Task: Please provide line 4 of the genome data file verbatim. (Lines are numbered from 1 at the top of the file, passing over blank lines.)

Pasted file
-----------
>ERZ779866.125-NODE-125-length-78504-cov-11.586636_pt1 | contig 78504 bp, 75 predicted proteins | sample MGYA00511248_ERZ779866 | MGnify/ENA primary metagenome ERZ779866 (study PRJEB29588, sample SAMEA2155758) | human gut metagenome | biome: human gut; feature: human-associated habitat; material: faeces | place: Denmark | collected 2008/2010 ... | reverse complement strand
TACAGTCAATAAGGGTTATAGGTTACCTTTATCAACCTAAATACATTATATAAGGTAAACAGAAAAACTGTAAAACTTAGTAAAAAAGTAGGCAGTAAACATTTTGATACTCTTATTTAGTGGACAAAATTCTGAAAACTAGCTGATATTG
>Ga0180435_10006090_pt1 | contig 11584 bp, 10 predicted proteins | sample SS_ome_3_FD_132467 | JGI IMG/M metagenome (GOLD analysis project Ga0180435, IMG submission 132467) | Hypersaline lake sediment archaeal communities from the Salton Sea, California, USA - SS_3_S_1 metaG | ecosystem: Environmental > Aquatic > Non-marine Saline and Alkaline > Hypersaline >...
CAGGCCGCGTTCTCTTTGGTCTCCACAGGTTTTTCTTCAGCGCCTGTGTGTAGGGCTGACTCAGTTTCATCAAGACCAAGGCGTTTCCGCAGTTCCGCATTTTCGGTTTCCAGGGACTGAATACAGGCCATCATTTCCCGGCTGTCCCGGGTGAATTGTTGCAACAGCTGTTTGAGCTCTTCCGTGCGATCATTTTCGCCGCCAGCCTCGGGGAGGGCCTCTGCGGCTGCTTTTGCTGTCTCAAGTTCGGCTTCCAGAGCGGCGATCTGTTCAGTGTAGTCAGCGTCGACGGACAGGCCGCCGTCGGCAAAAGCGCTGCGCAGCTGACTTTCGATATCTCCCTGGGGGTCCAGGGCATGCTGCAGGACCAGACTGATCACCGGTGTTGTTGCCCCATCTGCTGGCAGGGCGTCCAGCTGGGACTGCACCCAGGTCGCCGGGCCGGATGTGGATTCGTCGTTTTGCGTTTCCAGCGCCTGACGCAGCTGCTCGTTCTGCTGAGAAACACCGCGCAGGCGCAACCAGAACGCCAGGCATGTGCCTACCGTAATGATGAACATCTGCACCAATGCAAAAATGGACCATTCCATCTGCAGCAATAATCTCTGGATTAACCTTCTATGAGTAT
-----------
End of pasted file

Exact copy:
CAGGCCGCGTTCTCTTTGGTCTCCACAGGTTTTTCTTCAGCGCCTGTGTGTAGGGCTGACTCAGTTTCATCAAGACCAAGGCGTTTCCGCAGTTCCGCATTTTCGGTTTCCAGGGACTGAATACAGGCCATCATTTCCCGGCTGTCCCGGGTGAATTGTTGCAACAGCTGTTTGAGCTCTTCCGTGCGATCATTTTCGCCGCCAGCCTCGGGGAGGGCCTCTGCGGCTGCTTTTGCTGTCTCAAGTTCGGCTTCCAGAGCGGCGATCTGTTCAGTGTAGTCAGCGTCGACGGACAGGCCGCCGTCGGCAAAAGCGCTGCGCAGCTGACTTTCGATATCTCCCTGGGGGTCCAGGGCATGCTGCAGGACCAGACTGATCACCGGTGTTGTTGCCCCATCTGCTGGCAGGGCGTCCAGCTGGGACTGCACCCAGGTCGCCGGGCCGGATGTGGATTCGTCGTTTTGCGTTTCCAGCGCCTGACGCAGCTGCTCGTTCTGCTGAGAAACACCGCGCAGGCGCAACCAGAACGCCAGGCATGTGCCTACCGTAATGATGAACATCTGCACCAATGCAAAAATGGACCATTCCATCTGCAGCAATAATCTCTGGATTAACCTTCTATGAGTAT